Preservation paradigm – less stick, more carrot

The City of Boulder recently unveiled yet another in a series of historic building surveys.  This one, on Post World War II residential suburban developments, looked at typical builder suburbs built in Boulder between 1946 and 1967.  This survey, like many others in the past, was executed by volunteers and city staff, but largely by a consultant,  TEC, Inc., through a Colorado Historical grant.

historic advertisements, as documented in the survey

This massive tome is no small thing. Certainly it is not small in either the size of the survey area – hundreds of houses in ten different suburbs – nor in the compiled results –  hundreds of pages of inventory surveys, historical context reporting and addendum.  And most importantly maybe, it is no small thing in terms of its public reception.  Primarily because of a consultant’s recommendation for the creation of a new historic district, this survey has been met with suspicion at best, if not outright hostility.  As a member of the Landmark’s Board who’s job it is to “approve” the survey, I went to a small public meeting and heard a large, clear “No!“.  The local residents wanted to make it abundantly clear that they did not in any way want their neighborhoods, full of small builder homes, to join the large Victorian houses of Mapleton Hill and the other historic districts in Boulder.

The historic preservation staff and myself tried to make it very clear that no one had any intention of creating historic districts in Martin Acres or Table Mesa or any of the other suburbs surveyed.  On the heels of last year’s Compatible Development regulations, the homeowner’s characterized this survey and its recommendations as yet another unwarranted and unwanted imposition of the City of Boulder’s heavy hand on their homes.  What has been discussed is the creation of “character areas” in lieu of historic districts and the lack of a definition of this new category flamed suspicion, and maybe rightly so.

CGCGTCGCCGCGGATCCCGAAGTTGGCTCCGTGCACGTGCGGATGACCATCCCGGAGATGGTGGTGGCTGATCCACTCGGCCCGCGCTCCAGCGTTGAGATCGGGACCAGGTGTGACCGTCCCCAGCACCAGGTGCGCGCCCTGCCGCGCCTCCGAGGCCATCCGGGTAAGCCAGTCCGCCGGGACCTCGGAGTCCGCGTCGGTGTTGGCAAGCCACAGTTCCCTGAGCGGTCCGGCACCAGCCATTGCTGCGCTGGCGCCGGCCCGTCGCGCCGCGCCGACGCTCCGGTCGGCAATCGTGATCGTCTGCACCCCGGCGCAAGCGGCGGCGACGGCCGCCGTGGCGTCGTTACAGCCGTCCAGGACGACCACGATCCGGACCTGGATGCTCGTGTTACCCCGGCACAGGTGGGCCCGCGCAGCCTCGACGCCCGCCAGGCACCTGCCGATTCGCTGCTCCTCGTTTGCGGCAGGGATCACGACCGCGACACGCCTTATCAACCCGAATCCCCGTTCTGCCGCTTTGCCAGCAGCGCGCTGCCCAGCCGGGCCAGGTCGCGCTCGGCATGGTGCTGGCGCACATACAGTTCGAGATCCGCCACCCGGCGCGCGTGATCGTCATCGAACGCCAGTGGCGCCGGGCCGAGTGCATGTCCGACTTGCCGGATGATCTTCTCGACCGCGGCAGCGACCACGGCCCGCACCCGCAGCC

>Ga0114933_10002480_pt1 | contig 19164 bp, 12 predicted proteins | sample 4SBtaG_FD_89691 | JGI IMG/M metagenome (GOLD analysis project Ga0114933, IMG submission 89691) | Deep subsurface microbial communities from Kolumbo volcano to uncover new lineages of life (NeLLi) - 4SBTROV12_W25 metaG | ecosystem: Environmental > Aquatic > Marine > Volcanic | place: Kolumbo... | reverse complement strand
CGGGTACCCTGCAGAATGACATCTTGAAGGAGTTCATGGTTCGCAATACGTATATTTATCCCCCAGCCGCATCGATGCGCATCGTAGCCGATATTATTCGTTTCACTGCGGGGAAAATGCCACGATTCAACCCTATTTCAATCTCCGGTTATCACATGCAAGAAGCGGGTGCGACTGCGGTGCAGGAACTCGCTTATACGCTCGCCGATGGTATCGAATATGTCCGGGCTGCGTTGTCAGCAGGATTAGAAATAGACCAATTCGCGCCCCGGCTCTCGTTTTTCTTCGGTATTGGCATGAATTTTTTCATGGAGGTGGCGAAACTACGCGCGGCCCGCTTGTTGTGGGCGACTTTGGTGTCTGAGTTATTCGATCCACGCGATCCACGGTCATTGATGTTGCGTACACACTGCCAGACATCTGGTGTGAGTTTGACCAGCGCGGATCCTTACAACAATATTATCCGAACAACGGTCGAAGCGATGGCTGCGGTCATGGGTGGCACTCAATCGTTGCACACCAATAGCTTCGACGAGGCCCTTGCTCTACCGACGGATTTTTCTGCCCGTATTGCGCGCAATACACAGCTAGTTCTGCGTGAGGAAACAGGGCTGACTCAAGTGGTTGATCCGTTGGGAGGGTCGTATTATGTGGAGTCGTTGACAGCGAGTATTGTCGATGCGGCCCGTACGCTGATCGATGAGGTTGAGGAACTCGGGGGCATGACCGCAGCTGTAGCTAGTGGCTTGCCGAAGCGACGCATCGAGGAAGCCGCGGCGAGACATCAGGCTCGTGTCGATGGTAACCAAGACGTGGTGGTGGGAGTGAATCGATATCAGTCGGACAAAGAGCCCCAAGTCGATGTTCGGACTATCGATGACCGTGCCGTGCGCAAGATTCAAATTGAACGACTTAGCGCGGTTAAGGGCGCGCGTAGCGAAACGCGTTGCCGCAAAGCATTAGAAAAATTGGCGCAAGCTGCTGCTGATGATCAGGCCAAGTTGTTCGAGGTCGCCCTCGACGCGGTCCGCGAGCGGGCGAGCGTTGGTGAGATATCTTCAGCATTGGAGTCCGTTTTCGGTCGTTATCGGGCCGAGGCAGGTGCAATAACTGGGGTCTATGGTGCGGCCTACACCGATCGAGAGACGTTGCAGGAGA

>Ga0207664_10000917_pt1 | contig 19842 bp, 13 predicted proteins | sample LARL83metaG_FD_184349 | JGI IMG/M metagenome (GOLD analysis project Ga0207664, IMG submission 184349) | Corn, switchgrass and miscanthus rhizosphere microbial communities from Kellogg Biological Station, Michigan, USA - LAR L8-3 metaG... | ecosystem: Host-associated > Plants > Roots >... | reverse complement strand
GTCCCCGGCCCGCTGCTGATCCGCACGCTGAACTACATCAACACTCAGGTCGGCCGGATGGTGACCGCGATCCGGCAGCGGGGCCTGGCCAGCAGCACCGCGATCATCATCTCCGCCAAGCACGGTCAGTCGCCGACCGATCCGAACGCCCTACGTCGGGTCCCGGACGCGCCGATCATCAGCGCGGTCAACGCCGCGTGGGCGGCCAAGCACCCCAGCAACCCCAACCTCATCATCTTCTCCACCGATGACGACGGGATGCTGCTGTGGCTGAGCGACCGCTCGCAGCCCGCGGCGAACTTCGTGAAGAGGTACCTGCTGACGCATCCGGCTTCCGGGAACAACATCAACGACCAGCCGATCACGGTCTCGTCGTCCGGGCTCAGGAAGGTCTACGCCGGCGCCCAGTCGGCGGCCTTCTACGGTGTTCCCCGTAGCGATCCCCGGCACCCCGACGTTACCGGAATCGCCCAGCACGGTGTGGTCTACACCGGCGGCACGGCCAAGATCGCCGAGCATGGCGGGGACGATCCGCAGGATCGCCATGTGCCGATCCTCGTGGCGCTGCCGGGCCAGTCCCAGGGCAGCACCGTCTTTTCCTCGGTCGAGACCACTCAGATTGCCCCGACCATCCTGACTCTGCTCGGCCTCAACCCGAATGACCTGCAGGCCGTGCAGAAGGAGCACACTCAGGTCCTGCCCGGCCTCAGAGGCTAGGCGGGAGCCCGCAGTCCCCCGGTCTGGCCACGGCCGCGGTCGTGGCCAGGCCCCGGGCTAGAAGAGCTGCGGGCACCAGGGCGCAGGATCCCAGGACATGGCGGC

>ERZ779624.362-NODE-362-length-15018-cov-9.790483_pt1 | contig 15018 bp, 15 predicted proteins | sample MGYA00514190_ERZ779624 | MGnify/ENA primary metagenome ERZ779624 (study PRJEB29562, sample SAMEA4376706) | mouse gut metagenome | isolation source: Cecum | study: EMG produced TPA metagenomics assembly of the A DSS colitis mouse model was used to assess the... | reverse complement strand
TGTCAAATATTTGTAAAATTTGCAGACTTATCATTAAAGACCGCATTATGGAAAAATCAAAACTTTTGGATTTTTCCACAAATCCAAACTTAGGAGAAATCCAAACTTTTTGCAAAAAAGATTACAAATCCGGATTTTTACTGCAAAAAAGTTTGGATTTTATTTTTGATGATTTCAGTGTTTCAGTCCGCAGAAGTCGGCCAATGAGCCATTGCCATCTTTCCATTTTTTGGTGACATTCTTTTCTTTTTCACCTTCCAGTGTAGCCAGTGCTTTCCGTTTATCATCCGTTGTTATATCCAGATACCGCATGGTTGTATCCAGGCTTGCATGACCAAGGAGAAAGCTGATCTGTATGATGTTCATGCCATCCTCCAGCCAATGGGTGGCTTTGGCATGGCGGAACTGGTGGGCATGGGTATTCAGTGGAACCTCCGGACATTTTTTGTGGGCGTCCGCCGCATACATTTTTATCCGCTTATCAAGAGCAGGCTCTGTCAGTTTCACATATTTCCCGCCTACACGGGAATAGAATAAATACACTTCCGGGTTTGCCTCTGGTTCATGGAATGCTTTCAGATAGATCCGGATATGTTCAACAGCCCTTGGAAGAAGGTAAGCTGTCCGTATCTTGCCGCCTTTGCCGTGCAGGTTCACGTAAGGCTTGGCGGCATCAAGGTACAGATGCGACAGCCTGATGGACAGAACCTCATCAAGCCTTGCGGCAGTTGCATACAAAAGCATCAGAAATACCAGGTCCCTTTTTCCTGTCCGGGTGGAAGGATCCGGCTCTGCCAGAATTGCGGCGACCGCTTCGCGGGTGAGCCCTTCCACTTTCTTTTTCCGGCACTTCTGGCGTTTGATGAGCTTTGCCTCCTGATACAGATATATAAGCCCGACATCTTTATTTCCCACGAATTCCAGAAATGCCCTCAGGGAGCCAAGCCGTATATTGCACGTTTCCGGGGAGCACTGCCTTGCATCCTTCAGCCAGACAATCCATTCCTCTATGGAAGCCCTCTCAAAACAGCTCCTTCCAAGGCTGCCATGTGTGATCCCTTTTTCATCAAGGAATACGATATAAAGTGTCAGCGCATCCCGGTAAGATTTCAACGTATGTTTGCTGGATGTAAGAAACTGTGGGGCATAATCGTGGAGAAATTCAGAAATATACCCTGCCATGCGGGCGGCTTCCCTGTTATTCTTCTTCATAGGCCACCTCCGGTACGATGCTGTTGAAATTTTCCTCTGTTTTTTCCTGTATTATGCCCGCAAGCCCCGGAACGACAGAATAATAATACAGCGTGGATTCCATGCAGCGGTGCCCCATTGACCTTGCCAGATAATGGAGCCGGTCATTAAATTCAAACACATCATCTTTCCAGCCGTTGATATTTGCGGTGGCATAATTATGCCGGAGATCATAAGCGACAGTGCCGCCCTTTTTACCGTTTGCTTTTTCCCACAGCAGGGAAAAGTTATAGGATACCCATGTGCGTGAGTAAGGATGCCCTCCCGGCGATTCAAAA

Table Mesa shutters

The staff and Landmarks Board do not know what a “character area” is.  Or how it would work.  Or where it would be applied.  The public meeting was a way to solicit some interest in helping to define this nebulous definition, to gauge some passion for a program that might represent a new paradigm in how preservation can work in Boulder.

A character area may be a way of saying, “how can we help you to maintain what you like about your neighborhood”, rather than a phalanx of restrictive regulations.  In these cases, the alternative to helping folks maintain their neighborhood is not going to be its protection, but its demolition.  If making additions, renovations and changes to your house is made (or has already been made)  increasingly difficult, then homeowners will turn to dem0lition as their only viable path.  In historic districts, projects are reviewed on an individual, house-by-house process, applying general principles to specific cases.  Because of this individual review, if an existing zoning regulation like solar shadow restrictions or bulk planes, creates a condition that is detrimental to the development of the property, within a set of defined guidelines, then the powers that be have the option to waive that regulation.  A character area may be a mechanism for expanding what you can do, not defining what you can’t.

And that possibility, the ability of city staff and the board to create more options for your property, not less, is radical indeed and needs some time to sink in.  Helping to frame the future’s history is certainly more interesting than regulating history’s future.

a tour of Boulder's Historic Districts – Floral Park

As a recently appointed member of the City of Boulder’s Landmark Preservation Advisory Board, I have taken on the task of walking each of the City’s officially designated Historic Districts.  I have lived and worked in Boulder for ten years, but even a curious architect is likely to miss the significance of surrounding buildings,  especially the smaller districts.  This is very true of the Floral Park Historic District located just east of Chautauqua, between Mariposa and Bluebell, 15th and 16th streets.